Bipolar disorder: Factfile
Thursday 14 April 2011
Bipolar disorder has leapt into the headlines after Welsh actress Catherine Zeta-Jones checked into a mental health clinic for treatment for the condition.
Zeta-Jones's representative said on Wednesday she was receiving therapy for "bipolar II," one of several categories for the disorder.
Following is a factfile:
- Previously known as manic depression, bipolar disorder describes mood swings that can range from very low (severe depression) to very high (severe mania). The swings may occur a few times a year or as often as several times a day.
- Between one and two percent of the general population may be afflicted, with men and women in equal numbers.
- In the "up" phase, symptoms may include euphoria, restlessness, gabbled speech, extreme irritability, lack of concentration, aggressive or risky behaviour, substance abuse and increased sexual drive.
- In the "down" phase, symptoms may include a feeling of emptiness or hopelessness, lack of self-worth, poor appetite, chronic fatigue, forgetfulness and suicidal thoughts.
- The disorder is divided into several subtypes, depending on the severity and frequency of the mood:
- Bipolar I: Characterised especially by severe manic episodes that can be dangerous and damage relationships or disrupt life at school or work.
- Bipolar II: A milder form in which mood swings are not so severe, nor is the impact on daily life. Instead of full-blown mania, the patient goes through episodes of "hypomania," which is not so extreme. Periods of depression typically last longer than spells of hypomania.
- Cyclothymia: Milder still than Bipolar I and II. Episodes of hypomania and depression whose highs and lows are less severe and less disruptive.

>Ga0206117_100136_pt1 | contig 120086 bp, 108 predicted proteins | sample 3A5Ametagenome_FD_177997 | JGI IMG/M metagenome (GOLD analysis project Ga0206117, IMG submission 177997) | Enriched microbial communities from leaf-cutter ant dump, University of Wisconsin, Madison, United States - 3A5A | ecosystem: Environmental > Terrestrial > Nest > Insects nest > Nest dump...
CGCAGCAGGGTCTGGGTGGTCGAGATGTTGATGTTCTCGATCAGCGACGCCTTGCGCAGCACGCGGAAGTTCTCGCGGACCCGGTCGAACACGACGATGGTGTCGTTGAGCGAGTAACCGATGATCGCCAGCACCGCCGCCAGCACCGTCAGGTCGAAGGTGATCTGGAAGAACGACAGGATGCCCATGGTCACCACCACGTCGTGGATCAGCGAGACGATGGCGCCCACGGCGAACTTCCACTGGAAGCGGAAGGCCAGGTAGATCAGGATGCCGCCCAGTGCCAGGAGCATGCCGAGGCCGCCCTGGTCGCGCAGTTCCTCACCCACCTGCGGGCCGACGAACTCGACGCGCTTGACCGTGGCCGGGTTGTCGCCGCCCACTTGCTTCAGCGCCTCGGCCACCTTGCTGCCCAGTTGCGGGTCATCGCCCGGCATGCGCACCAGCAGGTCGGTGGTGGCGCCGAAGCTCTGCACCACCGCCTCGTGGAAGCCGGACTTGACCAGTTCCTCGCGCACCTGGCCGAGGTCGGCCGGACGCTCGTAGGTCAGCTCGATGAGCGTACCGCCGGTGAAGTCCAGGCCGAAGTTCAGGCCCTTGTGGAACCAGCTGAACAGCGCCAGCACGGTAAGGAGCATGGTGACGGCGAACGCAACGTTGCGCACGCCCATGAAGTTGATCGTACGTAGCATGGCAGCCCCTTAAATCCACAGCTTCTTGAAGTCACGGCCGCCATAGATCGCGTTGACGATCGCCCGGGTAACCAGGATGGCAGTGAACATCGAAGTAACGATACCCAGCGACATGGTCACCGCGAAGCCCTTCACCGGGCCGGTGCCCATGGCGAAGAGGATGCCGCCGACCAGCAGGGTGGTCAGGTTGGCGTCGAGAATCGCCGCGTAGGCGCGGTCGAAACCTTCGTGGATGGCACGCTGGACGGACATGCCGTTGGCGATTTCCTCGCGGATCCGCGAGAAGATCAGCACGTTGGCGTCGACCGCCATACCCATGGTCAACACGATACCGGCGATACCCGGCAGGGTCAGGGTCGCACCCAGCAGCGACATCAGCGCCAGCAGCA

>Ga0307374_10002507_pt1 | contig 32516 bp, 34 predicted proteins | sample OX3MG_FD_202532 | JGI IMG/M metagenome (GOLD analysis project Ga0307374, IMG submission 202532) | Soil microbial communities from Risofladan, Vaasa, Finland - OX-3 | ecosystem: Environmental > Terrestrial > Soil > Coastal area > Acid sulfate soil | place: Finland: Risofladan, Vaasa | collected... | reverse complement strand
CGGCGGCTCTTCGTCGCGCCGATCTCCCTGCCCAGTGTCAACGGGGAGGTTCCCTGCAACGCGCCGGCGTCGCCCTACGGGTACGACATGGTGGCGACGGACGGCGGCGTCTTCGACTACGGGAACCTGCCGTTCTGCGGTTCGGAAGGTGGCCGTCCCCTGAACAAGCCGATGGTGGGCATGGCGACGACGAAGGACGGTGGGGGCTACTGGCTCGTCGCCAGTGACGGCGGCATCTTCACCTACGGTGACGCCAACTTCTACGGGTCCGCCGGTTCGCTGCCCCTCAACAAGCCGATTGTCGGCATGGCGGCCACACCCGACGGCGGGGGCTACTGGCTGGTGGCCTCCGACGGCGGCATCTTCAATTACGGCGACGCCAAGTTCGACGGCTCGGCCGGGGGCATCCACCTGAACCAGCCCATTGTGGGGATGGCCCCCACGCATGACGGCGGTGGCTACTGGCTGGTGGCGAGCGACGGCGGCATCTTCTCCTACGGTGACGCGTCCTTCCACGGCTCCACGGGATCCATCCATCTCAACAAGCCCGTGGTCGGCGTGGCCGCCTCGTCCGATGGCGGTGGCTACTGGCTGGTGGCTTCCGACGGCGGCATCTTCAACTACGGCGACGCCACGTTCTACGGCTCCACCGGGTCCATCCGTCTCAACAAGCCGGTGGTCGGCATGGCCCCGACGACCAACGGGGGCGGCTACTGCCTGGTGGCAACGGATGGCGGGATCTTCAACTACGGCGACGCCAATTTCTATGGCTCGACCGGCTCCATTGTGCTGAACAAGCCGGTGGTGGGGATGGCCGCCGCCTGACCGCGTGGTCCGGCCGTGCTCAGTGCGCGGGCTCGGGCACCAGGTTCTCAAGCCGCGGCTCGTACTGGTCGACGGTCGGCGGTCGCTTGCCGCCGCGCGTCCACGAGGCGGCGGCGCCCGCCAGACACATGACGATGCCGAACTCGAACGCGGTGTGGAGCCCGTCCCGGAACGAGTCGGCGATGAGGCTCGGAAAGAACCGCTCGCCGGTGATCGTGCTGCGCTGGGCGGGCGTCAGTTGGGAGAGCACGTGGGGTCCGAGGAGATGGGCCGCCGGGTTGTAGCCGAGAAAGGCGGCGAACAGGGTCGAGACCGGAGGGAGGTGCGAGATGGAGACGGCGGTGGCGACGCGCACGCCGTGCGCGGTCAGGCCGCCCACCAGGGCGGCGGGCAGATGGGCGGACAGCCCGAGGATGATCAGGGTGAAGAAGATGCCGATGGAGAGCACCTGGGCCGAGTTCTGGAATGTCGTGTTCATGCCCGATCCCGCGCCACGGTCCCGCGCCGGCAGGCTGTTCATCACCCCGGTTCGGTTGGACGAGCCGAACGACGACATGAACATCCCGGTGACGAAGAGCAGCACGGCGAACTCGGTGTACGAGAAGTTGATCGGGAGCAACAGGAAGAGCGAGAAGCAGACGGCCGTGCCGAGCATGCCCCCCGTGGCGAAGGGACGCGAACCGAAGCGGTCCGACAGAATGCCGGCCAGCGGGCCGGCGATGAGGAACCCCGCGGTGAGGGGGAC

- Suspected causes of bipolar disorder include an imbalance in hormones or in brain chemicals called neurotransmitters; traumatic events or stress that trigger a bipolar episode; and genetic inheritance (studies have shown that the disorder is more common among people with a bipolar blood relative).
- Diagnosis of bipolar disorders is complex and sometimes may take years to pin down. Treatment often involves taking mood-changing drugs, supported by longer-term counselling by psychologists, social workers or psychiatric nurses.
- Famous people who may have been bipolar include Abraham Lincoln, Winston Churchill, Vincent Van Gogh, Friedrich Nietzsche, Ernest Hemingway, Virginia Woolf and Charles Baudelaire.
SOURCES: Mayo Clinic (MayoClinic.com); British mental health charity Mind (mind.org.uk); http://www.troubles-bipolaires.com/
Life & Style blogs
Max power: Nine ways to make your everyday meals more flavourful
Amputee drummer gains 'superhuman' skills with robotic arm
Fenwicks department store withdraws Boy London clothing over 'Nazi' eagle logo complaints
Stevia wonder: The plant that's a super sugar alternative – and free from calories and carbs
International Women's Day 2014: Google makes 80 second video of inspirational women from across the world for animated Doodle
- 1 International Women's Day 2014: The shocking statistics that show why it is still so important
- 2 Orgasm machine to deliver climax at the push of a button
- 3 Singapore sting: Sky-high prices are pushing locals to the edge of affordability
- 4 Liam Neeson turned down James Bond role because late wife Natasha Richardson said she wouldn't marry him if he took it
- 5 Dead woman's body found sitting in a car after six years after direct debits ran $54,000 bank account dry
£12000 per annum: Inspiring Interns: A small but growing chain of boutique hot...
£12000 per annum: Inspiring Interns: The company works with Tier 1 FTSE 100 Ba...
£45 - 60k Per Annum: Charter Selection: Highly profitable leisure brand, marke...
£30000 - £50000 per annum + Highly Competitive Salary: Austen Lloyd: Residenti...